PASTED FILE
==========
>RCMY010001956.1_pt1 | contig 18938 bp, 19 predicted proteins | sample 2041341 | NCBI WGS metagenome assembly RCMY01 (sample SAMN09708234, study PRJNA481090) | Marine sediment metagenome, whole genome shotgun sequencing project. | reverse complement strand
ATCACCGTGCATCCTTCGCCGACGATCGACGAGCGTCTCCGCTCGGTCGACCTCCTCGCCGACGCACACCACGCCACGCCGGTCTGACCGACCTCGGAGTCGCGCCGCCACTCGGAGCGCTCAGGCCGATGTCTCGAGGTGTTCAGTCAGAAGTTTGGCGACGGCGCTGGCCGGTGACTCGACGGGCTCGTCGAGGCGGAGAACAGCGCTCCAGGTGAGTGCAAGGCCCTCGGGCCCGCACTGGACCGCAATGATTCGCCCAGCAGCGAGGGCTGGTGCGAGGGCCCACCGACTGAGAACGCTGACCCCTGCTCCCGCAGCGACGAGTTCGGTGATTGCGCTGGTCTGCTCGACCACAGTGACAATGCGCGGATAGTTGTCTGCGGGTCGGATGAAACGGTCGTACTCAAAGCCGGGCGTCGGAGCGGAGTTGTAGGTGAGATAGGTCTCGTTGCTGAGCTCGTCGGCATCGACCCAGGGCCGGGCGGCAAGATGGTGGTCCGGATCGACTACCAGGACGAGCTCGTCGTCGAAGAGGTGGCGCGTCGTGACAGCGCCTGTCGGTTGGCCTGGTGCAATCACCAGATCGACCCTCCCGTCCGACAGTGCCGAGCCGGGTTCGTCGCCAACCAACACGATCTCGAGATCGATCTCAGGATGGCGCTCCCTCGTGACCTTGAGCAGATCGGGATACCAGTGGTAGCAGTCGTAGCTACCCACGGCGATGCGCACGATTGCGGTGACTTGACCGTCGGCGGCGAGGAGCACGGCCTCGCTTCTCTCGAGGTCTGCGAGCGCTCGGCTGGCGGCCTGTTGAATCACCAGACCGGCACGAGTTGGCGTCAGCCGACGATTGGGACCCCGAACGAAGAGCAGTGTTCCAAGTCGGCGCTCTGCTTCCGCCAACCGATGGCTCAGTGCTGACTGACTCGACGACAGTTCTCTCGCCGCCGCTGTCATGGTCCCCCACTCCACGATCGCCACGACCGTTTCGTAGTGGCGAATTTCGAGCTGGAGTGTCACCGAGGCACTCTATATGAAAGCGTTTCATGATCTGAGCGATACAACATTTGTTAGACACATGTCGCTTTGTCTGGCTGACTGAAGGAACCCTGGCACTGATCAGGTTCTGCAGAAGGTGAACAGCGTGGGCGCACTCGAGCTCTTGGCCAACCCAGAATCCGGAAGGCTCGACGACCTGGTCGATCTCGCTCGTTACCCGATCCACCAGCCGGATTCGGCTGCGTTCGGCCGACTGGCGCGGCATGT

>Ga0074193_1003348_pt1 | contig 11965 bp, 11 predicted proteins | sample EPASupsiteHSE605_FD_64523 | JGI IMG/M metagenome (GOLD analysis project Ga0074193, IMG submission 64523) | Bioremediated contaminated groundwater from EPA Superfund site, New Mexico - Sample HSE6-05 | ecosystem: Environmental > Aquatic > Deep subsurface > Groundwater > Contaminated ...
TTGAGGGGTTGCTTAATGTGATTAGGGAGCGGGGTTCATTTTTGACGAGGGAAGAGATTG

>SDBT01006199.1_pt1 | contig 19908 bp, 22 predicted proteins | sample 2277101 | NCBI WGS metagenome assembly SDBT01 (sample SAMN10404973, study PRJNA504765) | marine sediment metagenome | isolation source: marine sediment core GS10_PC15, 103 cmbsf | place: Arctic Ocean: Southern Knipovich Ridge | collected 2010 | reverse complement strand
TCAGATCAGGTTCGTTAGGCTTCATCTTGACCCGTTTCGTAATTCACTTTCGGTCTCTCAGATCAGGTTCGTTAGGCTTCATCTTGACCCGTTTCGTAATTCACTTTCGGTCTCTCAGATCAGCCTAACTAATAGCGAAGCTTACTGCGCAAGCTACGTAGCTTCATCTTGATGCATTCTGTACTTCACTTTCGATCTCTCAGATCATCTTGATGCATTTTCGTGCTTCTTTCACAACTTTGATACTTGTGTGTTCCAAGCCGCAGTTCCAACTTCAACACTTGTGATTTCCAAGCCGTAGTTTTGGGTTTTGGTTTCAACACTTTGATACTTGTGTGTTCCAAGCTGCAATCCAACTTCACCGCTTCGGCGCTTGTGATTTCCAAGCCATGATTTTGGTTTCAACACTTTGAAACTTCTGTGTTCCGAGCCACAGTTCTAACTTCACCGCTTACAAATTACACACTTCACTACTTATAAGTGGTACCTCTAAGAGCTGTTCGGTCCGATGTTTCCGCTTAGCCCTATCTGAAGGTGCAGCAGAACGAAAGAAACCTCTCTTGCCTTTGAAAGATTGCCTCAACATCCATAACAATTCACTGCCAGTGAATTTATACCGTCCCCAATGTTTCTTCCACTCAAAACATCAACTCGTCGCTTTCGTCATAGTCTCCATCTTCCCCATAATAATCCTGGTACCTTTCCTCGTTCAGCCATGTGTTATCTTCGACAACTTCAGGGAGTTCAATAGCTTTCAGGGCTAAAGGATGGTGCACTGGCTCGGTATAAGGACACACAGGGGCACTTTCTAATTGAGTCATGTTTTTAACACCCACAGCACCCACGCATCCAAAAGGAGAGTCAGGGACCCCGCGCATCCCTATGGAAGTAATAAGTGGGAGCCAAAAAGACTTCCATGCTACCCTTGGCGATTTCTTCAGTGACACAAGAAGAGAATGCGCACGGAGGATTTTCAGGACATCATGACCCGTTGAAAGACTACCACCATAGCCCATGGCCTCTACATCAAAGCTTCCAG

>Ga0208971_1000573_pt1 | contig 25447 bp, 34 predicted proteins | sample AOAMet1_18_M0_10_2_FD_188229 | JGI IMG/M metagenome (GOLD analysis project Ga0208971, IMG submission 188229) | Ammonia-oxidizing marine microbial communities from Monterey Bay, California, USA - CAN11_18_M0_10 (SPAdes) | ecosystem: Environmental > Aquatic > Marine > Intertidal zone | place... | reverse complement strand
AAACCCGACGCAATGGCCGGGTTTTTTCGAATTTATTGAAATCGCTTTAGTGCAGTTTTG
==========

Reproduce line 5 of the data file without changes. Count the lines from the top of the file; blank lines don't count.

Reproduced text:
>SDBT01006199.1_pt1 | contig 19908 bp, 22 predicted proteins | sample 2277101 | NCBI WGS metagenome assembly SDBT01 (sample SAMN10404973, study PRJNA504765) | marine sediment metagenome | isolation source: marine sediment core GS10_PC15, 103 cmbsf | place: Arctic Ocean: Southern Knipovich Ridge | collected 2010 | reverse complement strand